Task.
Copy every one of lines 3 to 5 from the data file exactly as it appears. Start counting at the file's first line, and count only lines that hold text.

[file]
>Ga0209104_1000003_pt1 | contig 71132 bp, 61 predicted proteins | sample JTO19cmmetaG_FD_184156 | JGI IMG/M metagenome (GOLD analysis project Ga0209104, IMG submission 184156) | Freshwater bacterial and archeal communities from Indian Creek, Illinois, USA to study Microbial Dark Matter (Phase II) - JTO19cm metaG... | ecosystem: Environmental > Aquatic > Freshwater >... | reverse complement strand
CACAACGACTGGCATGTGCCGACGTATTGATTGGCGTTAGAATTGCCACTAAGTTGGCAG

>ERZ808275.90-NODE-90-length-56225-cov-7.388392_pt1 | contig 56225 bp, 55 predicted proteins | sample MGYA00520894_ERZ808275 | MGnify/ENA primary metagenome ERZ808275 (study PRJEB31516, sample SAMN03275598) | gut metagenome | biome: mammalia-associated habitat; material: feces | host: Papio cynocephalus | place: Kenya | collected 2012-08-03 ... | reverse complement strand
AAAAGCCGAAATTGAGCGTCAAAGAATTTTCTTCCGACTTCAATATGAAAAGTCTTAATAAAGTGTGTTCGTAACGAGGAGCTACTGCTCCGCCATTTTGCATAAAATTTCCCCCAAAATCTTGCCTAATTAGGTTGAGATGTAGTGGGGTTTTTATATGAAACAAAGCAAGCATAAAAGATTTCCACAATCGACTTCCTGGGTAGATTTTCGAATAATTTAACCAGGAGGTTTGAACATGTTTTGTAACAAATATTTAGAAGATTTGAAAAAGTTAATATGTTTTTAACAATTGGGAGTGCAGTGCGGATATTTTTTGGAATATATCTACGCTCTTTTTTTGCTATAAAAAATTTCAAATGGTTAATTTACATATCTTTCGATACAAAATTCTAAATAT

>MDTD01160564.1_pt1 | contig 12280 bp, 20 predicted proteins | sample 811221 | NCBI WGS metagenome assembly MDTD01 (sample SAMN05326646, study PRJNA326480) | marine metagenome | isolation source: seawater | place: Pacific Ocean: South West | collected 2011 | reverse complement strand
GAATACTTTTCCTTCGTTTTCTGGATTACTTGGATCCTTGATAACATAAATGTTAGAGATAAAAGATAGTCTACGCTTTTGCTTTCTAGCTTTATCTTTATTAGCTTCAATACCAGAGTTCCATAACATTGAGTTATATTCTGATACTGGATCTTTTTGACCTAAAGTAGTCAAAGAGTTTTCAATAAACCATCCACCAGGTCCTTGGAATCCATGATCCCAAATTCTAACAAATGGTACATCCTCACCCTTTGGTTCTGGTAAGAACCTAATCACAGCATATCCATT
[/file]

>ERZ808275.90-NODE-90-length-56225-cov-7.388392_pt1 | contig 56225 bp, 55 predicted proteins | sample MGYA00520894_ERZ808275 | MGnify/ENA primary metagenome ERZ808275 (study PRJEB31516, sample SAMN03275598) | gut metagenome | biome: mammalia-associated habitat; material: feces | host: Papio cynocephalus | place: Kenya | collected 2012-08-03 ... | reverse complement strand
AAAAGCCGAAATTGAGCGTCAAAGAATTTTCTTCCGACTTCAATATGAAAAGTCTTAATAAAGTGTGTTCGTAACGAGGAGCTACTGCTCCGCCATTTTGCATAAAATTTCCCCCAAAATCTTGCCTAATTAGGTTGAGATGTAGTGGGGTTTTTATATGAAACAAAGCAAGCATAAAAGATTTCCACAATCGACTTCCTGGGTAGATTTTCGAATAATTTAACCAGGAGGTTTGAACATGTTTTGTAACAAATATTTAGAAGATTTGAAAAAGTTAATATGTTTTTAACAATTGGGAGTGCAGTGCGGATATTTTTTGGAATATATCTACGCTCTTTTTTTGCTATAAAAAATTTCAAATGGTTAATTTACATATCTTTCGATACAAAATTCTAAATAT

>MDTD01160564.1_pt1 | contig 12280 bp, 20 predicted proteins | sample 811221 | NCBI WGS metagenome assembly MDTD01 (sample SAMN05326646, study PRJNA326480) | marine metagenome | isolation source: seawater | place: Pacific Ocean: South West | collected 2011 | reverse complement strand